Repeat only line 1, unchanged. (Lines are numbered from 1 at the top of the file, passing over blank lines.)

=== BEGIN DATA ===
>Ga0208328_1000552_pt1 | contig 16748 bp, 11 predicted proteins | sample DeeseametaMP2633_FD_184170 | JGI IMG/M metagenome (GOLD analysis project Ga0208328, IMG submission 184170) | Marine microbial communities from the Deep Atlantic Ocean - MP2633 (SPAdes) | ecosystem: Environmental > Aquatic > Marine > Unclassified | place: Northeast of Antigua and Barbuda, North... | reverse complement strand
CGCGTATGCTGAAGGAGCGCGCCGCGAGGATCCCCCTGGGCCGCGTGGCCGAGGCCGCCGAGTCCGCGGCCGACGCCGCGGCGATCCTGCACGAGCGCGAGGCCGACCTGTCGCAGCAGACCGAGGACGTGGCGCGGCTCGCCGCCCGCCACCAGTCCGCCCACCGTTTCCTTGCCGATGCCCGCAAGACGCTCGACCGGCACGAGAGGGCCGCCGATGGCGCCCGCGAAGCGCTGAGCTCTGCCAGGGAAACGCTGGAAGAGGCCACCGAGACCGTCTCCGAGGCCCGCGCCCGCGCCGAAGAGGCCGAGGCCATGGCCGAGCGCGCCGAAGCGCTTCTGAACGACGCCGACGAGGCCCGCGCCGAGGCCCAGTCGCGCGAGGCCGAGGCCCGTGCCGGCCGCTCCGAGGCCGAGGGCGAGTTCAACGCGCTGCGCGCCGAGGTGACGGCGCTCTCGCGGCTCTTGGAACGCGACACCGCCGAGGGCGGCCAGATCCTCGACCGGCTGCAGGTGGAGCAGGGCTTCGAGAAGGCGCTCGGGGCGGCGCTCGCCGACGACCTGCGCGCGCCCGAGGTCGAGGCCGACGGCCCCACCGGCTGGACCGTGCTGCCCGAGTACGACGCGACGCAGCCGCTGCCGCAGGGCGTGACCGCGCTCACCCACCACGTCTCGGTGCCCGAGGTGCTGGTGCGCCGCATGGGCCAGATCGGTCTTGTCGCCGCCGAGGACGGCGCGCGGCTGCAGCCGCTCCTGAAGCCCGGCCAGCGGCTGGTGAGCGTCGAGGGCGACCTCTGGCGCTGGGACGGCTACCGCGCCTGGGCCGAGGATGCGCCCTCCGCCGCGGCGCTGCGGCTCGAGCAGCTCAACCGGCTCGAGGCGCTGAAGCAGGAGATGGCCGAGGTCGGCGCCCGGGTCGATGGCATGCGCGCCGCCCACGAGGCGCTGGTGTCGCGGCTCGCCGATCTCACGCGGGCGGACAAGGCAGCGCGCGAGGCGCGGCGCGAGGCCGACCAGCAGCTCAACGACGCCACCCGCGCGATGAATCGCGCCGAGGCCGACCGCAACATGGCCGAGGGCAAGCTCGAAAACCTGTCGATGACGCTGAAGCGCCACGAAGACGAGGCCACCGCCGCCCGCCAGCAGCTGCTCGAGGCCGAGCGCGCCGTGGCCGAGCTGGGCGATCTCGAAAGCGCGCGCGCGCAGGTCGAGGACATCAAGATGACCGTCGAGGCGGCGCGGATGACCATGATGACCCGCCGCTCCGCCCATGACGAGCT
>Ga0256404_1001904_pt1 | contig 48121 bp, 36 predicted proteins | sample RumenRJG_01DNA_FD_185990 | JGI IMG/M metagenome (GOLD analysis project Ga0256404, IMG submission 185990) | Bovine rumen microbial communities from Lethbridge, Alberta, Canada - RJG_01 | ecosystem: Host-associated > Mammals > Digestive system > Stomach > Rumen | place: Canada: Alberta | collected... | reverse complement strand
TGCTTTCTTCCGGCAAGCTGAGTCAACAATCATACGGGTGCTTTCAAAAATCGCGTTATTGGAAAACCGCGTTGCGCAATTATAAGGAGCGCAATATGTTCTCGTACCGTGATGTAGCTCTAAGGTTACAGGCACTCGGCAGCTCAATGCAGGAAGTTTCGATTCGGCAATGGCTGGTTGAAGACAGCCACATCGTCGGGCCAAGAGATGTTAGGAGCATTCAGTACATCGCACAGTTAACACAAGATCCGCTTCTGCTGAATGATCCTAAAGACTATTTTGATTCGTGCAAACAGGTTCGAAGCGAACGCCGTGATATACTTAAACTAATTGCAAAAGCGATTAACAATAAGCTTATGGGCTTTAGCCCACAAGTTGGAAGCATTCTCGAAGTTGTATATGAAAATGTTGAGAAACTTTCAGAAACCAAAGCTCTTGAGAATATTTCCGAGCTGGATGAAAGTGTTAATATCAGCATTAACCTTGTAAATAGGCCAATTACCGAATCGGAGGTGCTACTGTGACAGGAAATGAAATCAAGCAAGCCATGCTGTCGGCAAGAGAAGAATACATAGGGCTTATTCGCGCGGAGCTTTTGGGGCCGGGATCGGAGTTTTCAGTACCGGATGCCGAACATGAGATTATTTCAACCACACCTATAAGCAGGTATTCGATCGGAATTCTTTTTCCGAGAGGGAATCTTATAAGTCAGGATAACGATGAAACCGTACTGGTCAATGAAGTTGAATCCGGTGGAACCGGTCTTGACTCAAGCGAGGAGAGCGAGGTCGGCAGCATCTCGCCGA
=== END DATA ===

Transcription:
>Ga0208328_1000552_pt1 | contig 16748 bp, 11 predicted proteins | sample DeeseametaMP2633_FD_184170 | JGI IMG/M metagenome (GOLD analysis project Ga0208328, IMG submission 184170) | Marine microbial communities from the Deep Atlantic Ocean - MP2633 (SPAdes) | ecosystem: Environmental > Aquatic > Marine > Unclassified | place: Northeast of Antigua and Barbuda, North... | reverse complement strand